Scott McGuire

Western co-creative gardeners face a unique challenge, and that is providing water. Many eastern and central farms and gardens rely on nature to bring rain, even if amounts fluctuate these days. But this isn't the pattern here in southern Oregon where summers have been dry for a long time. The working rhythms for a garden that receives summer rain are molded in part by the arrival of those rains, how long they last, and how much water they leave behind. When humans provide the rain without any help from nature, all the garden cycles can be thrown off balance. So I’d like to talk about ways I've learned to include nature’s pattern in my watering.

To temperate climate gardeners, it might seem weird to "artificially" control a "nature-department" item such as water. (Western farmers who go east for the first time wonder, "Where's your irrigation system?") But to grow anything here during the summer, humans have to provide the water somehow. Aside from learning from nature the best winter crops to grow (when it does tend to rain), I’ve had to learn to ask, "What are the most appropriate water timings and amounts for each plant/bed/garden?" As it turns out, the right answers are also the most efficient for meeting the gardens' needs as well as for conserving water.

Most gardens that need to be watered suffer from either over- or under-watering; there is probably more guesswork here than in any other garden job. For co-creative gardeners it might seem overwhelming to learn yet another process for nature’s input, especially for such a vital element such as water. But I’ve found that nature’s information on watering helps to integrate the best timing for other garden activities and sheds more light on how it all links together.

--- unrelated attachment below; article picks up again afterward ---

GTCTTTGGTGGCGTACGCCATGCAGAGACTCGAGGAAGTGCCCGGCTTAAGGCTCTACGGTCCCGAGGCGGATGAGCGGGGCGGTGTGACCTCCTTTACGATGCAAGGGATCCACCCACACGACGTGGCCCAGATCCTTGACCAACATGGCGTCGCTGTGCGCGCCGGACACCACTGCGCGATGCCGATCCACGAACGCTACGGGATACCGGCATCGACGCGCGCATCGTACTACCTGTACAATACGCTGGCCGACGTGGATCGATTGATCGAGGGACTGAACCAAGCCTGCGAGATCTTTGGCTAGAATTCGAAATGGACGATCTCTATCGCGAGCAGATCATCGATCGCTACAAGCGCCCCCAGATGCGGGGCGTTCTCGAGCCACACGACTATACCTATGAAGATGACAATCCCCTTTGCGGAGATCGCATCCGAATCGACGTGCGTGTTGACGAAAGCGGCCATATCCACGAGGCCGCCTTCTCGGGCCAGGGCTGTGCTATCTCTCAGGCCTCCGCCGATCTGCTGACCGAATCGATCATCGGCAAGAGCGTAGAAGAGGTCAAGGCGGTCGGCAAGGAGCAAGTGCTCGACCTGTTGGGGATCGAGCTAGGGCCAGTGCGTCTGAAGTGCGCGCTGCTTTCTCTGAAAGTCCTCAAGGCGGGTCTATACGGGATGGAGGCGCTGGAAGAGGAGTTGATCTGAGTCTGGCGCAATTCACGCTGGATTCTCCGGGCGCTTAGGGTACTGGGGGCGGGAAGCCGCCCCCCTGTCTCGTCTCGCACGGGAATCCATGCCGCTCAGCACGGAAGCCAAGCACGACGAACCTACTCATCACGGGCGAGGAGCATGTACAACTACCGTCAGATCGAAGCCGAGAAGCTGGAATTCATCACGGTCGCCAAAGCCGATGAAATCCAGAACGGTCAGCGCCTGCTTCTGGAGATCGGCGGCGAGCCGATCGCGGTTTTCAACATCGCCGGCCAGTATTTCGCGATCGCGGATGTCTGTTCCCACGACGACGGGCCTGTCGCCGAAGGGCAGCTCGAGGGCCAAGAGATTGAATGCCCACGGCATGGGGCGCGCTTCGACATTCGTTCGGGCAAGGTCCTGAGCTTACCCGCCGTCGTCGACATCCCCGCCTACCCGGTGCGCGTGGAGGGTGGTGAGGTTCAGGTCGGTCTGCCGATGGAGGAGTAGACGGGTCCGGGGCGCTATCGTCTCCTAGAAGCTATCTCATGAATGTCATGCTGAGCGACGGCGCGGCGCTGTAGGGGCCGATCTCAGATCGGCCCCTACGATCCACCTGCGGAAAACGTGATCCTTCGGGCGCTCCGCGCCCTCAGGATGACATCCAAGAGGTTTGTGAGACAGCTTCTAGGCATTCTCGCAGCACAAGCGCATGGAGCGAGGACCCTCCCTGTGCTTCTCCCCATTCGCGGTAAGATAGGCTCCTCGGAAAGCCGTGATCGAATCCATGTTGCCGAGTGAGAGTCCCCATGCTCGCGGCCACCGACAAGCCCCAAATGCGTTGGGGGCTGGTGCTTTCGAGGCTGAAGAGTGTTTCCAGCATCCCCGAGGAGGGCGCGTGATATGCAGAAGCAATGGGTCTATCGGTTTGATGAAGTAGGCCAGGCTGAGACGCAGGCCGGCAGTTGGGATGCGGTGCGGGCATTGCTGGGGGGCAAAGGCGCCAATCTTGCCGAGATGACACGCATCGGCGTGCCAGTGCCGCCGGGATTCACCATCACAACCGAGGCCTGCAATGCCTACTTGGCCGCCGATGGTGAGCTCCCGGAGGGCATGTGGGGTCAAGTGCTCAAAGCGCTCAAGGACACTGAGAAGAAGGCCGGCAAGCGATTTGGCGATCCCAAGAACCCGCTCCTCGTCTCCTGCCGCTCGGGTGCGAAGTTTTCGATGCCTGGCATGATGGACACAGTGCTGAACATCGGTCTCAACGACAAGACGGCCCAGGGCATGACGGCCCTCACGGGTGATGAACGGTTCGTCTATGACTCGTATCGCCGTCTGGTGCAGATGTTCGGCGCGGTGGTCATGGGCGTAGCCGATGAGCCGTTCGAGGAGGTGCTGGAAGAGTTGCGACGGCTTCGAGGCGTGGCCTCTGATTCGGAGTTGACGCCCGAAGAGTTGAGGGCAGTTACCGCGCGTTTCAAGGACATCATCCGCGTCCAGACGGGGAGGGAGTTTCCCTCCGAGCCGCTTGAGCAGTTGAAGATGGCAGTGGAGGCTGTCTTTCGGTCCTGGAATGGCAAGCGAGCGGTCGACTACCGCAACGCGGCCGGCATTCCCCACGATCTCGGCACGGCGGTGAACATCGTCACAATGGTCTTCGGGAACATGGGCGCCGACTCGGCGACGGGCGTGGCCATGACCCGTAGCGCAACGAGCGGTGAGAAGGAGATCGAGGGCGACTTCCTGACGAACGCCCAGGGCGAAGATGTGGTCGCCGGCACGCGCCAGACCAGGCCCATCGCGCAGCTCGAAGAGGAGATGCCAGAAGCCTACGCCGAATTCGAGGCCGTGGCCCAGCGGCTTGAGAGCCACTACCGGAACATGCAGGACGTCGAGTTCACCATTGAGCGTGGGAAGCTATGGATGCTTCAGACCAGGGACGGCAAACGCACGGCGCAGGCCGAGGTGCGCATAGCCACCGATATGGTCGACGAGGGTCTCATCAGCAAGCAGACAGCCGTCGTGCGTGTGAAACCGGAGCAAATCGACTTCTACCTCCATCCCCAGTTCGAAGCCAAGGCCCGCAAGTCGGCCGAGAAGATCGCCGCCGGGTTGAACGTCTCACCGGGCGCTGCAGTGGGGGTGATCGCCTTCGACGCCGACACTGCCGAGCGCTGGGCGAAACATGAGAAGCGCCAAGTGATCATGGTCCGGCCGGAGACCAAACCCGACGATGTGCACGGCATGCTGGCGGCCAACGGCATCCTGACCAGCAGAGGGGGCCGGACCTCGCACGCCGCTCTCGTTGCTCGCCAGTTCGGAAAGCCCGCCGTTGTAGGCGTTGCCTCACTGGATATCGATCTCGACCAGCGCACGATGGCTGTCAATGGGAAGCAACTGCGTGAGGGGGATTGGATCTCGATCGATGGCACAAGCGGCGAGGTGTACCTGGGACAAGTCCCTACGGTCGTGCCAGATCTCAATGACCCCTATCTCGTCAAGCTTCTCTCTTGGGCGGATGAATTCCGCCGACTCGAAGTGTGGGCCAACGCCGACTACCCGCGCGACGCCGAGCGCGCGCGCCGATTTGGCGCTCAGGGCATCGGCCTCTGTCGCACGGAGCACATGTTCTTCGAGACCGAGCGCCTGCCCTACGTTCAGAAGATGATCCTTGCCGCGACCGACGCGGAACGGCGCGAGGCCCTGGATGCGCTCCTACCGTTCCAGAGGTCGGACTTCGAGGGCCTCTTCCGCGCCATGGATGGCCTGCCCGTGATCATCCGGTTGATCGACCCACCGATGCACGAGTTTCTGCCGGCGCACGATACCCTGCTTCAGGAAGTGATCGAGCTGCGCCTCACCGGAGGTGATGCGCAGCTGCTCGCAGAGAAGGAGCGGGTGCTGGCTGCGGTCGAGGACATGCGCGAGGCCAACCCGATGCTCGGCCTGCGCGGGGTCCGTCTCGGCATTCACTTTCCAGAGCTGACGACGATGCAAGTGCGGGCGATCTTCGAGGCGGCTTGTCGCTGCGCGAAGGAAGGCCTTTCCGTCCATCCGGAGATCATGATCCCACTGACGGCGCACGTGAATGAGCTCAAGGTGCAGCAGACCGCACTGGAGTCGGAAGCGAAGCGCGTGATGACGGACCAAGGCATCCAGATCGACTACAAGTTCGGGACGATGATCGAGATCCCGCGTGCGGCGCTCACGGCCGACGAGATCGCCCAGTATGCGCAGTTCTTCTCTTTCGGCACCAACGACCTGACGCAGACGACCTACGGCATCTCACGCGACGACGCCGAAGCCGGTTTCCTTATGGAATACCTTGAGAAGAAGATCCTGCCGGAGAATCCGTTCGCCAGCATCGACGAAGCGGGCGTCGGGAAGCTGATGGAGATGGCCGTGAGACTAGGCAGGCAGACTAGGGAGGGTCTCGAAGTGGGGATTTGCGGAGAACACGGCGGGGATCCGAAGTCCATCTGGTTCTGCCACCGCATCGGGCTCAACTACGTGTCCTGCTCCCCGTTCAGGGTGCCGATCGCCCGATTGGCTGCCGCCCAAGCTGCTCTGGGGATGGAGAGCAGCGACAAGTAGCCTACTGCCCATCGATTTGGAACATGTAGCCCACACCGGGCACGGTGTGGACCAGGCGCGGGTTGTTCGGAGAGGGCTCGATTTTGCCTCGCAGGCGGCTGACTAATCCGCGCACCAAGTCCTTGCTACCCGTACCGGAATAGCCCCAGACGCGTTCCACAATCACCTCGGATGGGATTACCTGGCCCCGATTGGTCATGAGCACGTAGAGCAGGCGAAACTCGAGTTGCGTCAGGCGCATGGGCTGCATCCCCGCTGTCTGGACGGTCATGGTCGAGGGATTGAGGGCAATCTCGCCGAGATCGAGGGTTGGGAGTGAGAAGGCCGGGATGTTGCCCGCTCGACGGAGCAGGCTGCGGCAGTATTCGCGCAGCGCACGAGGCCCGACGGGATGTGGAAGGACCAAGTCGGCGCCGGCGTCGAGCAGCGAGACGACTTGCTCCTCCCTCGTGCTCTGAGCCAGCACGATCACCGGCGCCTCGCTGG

Let's start with germination — appropriately enough! Whether sown in flats or directly into soil, each kind of seed has particular water needs, before, up to, and after actual germination. Rather than try to guess what they are, I just ask the Garden Deva. (Of course!) But watering questions can be tricky. Does the garden want lots of water at once, or smaller amounts in intervals, and if so, how much and how often?

For germination, frequency is critical, each seed bed usually needing only a flash of water, but at various times during the day. When the cover surface starts to look dry, I ask, "Does this flat/bed need watering now?" If yes, I'll water it. If no, I keep my eye on it and keep asking until I get a yes.

This would be cumbersome to do all the time, so when I sense a pattern forming after a few days, I'll describe my impression of the pattern and ask for verification. To arrive at this rough outline, I always start by asking in present time ("Does it need water now?"). And once I have a workable pattern, I verify it daily in case of any changes. If at any time I sense the pattern has changed (it's cloudy, Sherlock), I’ll ask, "Do I need to redefine the pattern?" and that gives me the lead-in for more precise information.